Master of QM2 Named Commodore

Wednesday, December 31, 2003
Captain Ronald Warwick, master of Cunard Line's new Queen Mary 2, has been awarded the rank of commodore, the highest position a cruise line can bestow on one of its captains. The announcement was made December 26, 2003, as Queen Mary 2 was welcomed to Southampton - her British home port - for the very first time. "I am pleased to make this appointment, which recognises Ron Warwick's long and distinguished career with this great company," said Pamela Conover, Cunard's president and chief operating officer. "It befits his position as the first master of Queen Mary 2, the new flagship of Cunard Line and the greatest liner of the new century." Queen Mary 2 is the first ocean liner to be built in over three decades. The 2,620-passenger vessel is the largest (151,400 tons), longest (1,132 feet/345 metres), tallest (236 feet/72 metres), widest (135 feet/41 metres) and most expensive ($800 million) passenger ship ever built. "This great honor only enhances what has been a wonderful week for me personally and for Cunard Line," said Warwick. "First I took command of Queen Mary 2, now I am appointed Commodore, a position my father held with honour." Warwick's father, the late Commodore W.E. Warwick, was a prominent figure in Cunard history. The senior Warwick was the only captain to serve as master of both Queen Mary and Queen Elizabeth in the mid-1960s and he also was the first master of QE2. During his tenure at Cunard, Warwick has also served as master aboard Cunard Countess, Cunard Princess and Cunard Crown Dynasty. Before assuming the rank of master, he served for a short time as marine superintendent, based at Cunard's Southampton office. The first time this master mariner ever cruised the world was in 1958 on a cargo ship. Commodore Warwick has also been involved in military campaigns while at Cunard. He served as chief officer aboard QE2 when England commissioned her in the Falklands conflict and was the master of Cunard Princess when she was chartered by the U.S. government during the Gulf War.
Maritime Reporter June 2015 Digital Edition
FREE Maritime Reporter Subscription
Latest Maritime News    rss feeds

New Products

Tuco Reveals New Naval Interceptor Vessel Design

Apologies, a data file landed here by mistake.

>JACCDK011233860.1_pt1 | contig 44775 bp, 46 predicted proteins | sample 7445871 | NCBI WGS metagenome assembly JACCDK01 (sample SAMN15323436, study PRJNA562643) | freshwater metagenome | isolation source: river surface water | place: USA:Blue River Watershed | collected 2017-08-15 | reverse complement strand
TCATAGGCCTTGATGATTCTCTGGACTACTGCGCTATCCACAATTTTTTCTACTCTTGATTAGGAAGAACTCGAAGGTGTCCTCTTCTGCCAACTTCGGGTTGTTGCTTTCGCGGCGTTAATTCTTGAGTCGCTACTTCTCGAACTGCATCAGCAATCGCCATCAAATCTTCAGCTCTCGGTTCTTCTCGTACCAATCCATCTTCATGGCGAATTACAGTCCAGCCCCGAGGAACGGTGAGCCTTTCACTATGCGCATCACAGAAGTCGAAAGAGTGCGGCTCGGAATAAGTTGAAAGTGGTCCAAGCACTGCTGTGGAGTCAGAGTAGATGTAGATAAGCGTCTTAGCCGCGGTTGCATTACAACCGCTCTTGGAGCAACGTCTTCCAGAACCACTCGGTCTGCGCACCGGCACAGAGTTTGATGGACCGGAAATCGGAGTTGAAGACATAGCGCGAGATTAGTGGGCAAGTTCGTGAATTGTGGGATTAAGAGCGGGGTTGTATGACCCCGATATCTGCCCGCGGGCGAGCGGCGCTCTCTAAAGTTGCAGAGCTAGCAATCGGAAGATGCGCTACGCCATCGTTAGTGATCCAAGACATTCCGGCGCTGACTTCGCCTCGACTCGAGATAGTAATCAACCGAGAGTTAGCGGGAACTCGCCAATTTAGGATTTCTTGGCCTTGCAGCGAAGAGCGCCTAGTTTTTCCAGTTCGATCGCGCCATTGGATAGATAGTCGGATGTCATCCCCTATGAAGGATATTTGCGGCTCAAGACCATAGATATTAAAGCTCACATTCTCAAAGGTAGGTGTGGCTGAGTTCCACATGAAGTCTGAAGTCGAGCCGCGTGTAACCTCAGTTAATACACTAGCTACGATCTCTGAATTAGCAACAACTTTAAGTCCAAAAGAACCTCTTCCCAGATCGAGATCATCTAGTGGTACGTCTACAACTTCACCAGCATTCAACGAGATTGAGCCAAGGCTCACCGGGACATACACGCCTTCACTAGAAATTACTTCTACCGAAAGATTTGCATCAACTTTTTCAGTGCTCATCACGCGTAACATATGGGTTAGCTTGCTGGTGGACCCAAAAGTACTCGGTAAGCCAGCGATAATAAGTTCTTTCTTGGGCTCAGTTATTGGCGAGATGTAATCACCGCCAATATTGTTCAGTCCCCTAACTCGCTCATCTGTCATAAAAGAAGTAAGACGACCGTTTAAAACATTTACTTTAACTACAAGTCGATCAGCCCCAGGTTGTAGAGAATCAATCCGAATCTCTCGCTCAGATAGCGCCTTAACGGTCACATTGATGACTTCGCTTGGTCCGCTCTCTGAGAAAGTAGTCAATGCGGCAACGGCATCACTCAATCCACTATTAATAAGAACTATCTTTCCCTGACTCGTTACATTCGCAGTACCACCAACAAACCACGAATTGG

Following last week’s Seawork exhibition on workboats and small military and security vessels, Tuco Marine of Denmark reveals its newest vessel in the ProZero line.

Barge Ballast Pumps Run Smooth with Vesconite

Vertical turbine pumps keep barges trimmed and balanced by moving water ballast. Bearing failure at this critical time is not an option. Vesconite Hilube, an internally-lubricated

ContainerTug B.V. Releases Two New Models

Young Dutch ship design, engineering and construction company ContainerTug B.V. follows on the introduction of the ContainerTug 600S early last year with the release

Cruise Ship Trends

Cruise Ship Collides with Tanker off Gallipoli

A Celestyal Cruises ship suffered structural damage to its bow and was forced to dock at Turkey’s port of Gallipoli after it collided with the Marshal Islands-flagged

Crews Recover Bodies of 9 Victims of Alaska Plane Crash

Emergency crews recovered on Friday the bodies of nine people from the wreckage of a sightseeing plane that remains teetering on a steep rock face after crashing in Alaska, a rescue official said.

Viking Sea Floated Out From Drydock

Viking Ocean Cruises has announced its second ship—the 930-passenger Viking Sea —was floated out from Fincantieri’s Ancona shipyard, marking a major construction

 
 
Maritime Careers / Shipboard Positions Maritime Security Offshore Oil Pod Propulsion Salvage Ship Electronics Ship Repair Ship Simulators Sonar Winch
rss | archive | history | articles | privacy | contributors | top maritime news | about us | copyright | maritime magazines
maritime security news | shipbuilding news | maritime industry | shipping news | maritime reporting | workboats news | ship design | maritime business

Time taken: 0.1076 sec (9 req/sec)